Short sales of homes – where the seller owes more than the home is worth – have surged this year in the Carolinas, driven by interest from investors, a streamlined process and an expiring U.S. tax credit.
Nationally, such sales in the third quarter rose 17 percent from the year before. In the Carolinas, the jump was more pronounced – rising 25 percent in North Carolina and 22 percent in South Carolina, according to the RealtyTrac research firm.
Experts attribute much of the increase to a tax credit set to expire Dec. 31 that lets sellers exclude forgiven mortgage debt from their taxable income.
Short sales took off after the real estate meltdown, as homeowners who needed to sell found their property values had plummeted. But recently, as the housing market has improved, distressed sales – which include short sales and foreclosures – have accounted for a smaller percentage of total sales.
In Charlotte, agents say demand for short sales has soared in recent months. The number of short-sale closings has stayed relatively flat, though. It’s unclear why the region’s short sales haven’t been on the rise like the rest of the state and the nation.
The area posted 138 closed short sales in January. Closings peaked at 181 during August, traditionally a busier season for sales, and dropped to 145 in November.
Local real estate agents, however, say they’ve seen demand increase dramatically in the last two to three months.
Agents at Carolinas Metro Realty, a full-service firm that specializes in short sales, say December is proving to be one of their more active months.
“We’ve definitely seen our volume increase,” said Frances More, a Realtor and broker-in-charge at Carolinas Metro Realty’s office in Dilworth. She estimates the firm may see 15 closings in December, more than typical.
She and other brokers at her firm attribute the demand largely to investors looking to cash in on the burgeoning rental market.
The tax credit factor
Another factor here and nationally: the possible Dec. 31 expiration of the Mortgage Forgiveness Debt Relief Act. The bailout-era act temporarily allows home sellers to avoid taxation on mortgage debt canceled by a lender.
Several bills have been introduced in the U.S. House to extend the law for at least another year. The Senate Finance Committee passed a similar bill this summer. But mortgage debt forgiveness is on hold as Congress negotiates how to avoid the “fiscal cliff” – a term used to describe the automatic spending cuts and tax increases scheduled to take effect unless lawmakers reach a budget deal.
The tax savings for homeowners can be big: The average amount of forgiven debt in a short sale is about $95,000, according to RealtyTrac. In the Carolinas, it’s closer to $50,000.
Nationwide, according to mortgage industry estimates, about 11 million owners are under water – or owe more than their home is worth. An estimated 1.8 million North Carolina mortgages – or nearly 20 percent of outstanding home loans – are under water, or close.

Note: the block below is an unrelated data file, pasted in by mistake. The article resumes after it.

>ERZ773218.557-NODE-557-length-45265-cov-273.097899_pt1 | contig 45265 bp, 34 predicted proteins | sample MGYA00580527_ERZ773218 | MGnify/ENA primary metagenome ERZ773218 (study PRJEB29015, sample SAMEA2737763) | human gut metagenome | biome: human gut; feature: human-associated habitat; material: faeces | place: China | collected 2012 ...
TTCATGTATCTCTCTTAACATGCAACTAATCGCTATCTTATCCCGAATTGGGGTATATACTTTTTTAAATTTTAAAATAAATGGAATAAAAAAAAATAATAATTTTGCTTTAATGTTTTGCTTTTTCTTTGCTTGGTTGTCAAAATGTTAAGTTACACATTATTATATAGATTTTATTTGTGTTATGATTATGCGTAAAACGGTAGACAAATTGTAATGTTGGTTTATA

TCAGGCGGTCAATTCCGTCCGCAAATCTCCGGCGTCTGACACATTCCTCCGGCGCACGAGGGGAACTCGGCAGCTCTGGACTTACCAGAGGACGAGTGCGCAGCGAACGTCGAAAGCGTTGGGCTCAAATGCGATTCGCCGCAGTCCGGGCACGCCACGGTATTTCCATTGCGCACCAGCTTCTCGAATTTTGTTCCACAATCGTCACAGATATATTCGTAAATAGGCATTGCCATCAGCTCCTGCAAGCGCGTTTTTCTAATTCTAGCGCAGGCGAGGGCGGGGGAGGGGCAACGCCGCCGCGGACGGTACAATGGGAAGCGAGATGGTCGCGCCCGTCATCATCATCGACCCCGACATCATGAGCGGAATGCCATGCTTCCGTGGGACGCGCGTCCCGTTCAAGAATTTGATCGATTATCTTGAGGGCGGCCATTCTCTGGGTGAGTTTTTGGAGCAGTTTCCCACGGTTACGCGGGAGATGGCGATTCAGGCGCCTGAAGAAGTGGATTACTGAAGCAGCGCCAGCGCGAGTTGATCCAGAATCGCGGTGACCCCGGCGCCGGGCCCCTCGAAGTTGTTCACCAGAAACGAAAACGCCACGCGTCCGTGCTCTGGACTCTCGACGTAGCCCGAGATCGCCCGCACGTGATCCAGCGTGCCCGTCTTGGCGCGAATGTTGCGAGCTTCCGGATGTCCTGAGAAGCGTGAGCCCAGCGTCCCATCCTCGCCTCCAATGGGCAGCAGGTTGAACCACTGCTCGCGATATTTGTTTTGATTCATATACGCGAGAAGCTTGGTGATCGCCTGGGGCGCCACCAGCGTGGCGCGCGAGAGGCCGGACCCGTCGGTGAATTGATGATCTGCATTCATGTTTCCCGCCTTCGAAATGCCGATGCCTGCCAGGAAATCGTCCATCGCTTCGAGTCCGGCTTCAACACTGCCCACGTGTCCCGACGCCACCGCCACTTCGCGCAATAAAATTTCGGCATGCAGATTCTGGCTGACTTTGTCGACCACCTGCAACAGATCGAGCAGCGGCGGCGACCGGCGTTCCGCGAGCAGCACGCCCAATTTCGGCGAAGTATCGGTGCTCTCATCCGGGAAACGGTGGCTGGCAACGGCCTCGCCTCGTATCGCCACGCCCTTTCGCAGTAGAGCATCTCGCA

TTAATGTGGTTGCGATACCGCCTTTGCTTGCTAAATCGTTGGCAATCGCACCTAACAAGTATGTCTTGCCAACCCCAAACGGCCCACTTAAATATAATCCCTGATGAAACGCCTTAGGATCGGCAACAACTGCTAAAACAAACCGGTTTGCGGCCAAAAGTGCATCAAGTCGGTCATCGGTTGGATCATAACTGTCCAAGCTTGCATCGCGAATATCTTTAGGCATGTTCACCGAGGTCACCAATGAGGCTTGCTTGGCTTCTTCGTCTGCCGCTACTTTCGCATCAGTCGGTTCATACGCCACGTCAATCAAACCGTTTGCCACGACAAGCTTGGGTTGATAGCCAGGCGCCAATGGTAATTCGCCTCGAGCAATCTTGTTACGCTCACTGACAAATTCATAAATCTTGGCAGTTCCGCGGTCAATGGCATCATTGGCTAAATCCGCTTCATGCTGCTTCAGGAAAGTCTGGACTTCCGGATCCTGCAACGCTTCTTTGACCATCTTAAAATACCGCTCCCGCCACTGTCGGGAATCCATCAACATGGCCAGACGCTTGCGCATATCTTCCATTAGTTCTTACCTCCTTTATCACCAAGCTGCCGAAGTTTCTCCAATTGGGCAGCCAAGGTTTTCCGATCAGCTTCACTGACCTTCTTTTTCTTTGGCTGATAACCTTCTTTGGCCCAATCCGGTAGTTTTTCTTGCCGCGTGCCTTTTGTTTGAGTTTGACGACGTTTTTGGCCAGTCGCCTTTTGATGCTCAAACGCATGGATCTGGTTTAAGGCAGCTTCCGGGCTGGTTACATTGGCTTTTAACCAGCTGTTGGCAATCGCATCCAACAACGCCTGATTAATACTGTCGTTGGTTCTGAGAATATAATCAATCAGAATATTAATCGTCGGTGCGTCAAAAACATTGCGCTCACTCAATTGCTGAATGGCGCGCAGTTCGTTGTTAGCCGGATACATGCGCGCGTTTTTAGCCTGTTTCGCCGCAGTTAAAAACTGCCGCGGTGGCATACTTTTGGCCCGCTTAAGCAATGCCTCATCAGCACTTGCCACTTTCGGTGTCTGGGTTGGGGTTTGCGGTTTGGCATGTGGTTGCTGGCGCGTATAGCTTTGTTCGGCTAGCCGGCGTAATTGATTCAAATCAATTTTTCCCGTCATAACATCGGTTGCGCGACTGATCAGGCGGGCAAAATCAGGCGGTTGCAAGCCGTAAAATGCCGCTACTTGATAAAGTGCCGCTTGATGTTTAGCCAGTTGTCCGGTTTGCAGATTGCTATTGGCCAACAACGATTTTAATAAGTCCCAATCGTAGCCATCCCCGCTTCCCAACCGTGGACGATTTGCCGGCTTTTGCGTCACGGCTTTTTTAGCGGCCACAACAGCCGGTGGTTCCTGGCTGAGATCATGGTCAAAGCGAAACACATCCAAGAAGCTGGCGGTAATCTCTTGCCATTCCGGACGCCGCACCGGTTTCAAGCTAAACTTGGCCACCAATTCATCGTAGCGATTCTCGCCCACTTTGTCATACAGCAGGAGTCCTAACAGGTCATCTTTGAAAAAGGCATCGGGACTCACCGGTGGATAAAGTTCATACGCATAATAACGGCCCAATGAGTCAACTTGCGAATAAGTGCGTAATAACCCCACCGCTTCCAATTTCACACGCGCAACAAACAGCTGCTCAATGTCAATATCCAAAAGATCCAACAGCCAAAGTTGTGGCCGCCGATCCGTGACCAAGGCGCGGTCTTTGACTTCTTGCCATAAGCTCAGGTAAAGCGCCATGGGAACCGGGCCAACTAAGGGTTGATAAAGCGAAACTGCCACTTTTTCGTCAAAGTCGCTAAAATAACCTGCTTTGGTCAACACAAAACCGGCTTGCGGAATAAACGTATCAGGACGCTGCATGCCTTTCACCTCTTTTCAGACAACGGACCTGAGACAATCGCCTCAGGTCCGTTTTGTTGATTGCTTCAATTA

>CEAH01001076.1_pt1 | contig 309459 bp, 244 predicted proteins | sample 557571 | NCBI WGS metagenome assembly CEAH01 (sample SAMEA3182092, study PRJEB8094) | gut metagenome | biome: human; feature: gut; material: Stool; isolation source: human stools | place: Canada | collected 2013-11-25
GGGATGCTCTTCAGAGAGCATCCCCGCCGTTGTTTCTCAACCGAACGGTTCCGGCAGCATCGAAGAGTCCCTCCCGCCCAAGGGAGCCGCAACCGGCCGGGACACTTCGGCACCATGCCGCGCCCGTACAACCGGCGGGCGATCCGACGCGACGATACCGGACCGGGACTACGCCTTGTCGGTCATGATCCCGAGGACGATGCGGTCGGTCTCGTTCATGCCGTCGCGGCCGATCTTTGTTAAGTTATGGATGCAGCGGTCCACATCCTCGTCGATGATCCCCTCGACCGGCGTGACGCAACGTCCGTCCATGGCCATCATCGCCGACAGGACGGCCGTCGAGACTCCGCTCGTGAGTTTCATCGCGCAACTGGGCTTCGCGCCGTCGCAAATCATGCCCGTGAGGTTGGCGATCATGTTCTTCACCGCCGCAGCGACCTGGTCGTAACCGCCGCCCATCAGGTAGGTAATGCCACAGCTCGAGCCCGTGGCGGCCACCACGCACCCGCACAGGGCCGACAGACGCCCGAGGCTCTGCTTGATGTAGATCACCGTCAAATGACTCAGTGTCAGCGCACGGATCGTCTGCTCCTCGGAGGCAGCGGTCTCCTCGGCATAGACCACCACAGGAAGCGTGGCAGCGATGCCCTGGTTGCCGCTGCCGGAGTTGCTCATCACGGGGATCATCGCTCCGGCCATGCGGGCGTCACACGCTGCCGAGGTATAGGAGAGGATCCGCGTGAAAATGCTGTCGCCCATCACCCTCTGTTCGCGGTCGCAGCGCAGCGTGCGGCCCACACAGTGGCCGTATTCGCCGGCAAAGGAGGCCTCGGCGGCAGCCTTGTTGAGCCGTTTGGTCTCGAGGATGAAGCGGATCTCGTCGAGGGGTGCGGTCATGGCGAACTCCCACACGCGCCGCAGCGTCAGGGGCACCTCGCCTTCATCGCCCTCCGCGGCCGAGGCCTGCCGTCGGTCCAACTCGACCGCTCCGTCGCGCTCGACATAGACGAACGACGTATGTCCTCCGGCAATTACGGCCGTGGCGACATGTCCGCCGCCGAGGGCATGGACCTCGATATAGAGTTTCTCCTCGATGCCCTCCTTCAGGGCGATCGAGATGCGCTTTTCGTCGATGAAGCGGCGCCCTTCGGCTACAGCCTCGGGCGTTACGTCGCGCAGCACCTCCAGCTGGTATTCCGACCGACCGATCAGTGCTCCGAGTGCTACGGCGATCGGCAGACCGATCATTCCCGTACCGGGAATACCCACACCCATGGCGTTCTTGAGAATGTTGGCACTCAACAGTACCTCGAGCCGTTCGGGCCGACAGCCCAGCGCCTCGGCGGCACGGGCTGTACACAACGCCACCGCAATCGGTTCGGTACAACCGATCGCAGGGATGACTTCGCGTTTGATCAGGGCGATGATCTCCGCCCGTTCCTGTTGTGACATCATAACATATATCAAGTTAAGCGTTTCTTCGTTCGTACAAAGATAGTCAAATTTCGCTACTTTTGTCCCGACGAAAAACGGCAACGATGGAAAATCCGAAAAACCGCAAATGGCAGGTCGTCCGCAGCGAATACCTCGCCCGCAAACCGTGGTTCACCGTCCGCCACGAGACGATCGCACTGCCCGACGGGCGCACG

Price effect diminishes
Charlotte real estate veteran Pat Riley, president and chief operating officer of Allen Tate Cos., said short sales are no longer depressing prices as much as they once did. That’s because the local housing market has been on the rebound, and there are proportionately more sales of non-distressed homes to provide a better gauge of property values, he said.
Short sales accounted for 22 percent of all U.S. sales during the third quarter. In Charlotte, they account for about 17 percent, Riley said.
Short sales were once notorious for being complicated and time consuming. But lenders have streamlined the process, and the public has become more educated about the process, says Elena Koshechko, a short sales support specialist at Carolinas Metro.
Near the start of the financial crisis around 2008, short sellers tended to be homeowners in affluent neighborhoods with homes priced around $500,000 and up, says Charlotte attorney Serge Semirog.
He said he believes they were among the first to do short sales because they had access to legal and financial advice.
Now, sellers tend to own starter homes worth $200,000 or less and are concentrated in north and northeast Charlotte neighborhoods.
Technology has sped up the process – a significant boon to short sales, which require much more documentation and legal work than routine sales. Real estate agents say they can upload documents and access them online immediately instead of faxing in 100-page documents only to learn they were never received.
Investors boost demand
On the demand side, agents at Carolina Metro Realty say investors believe major metro areas are running out of supply so they are turning to mid-tier cities like Charlotte.
Investors include national equity firms and hedge funds that are scrambling to buy single-family homes via short sale to rent out, More said. These investors often buy two to three properties at a time, she said.
More said her office is running low on available short sales. Buyers in the past few months have been making offers “left and right,” she said.
“Buyers want properties before they hit the market,” she said.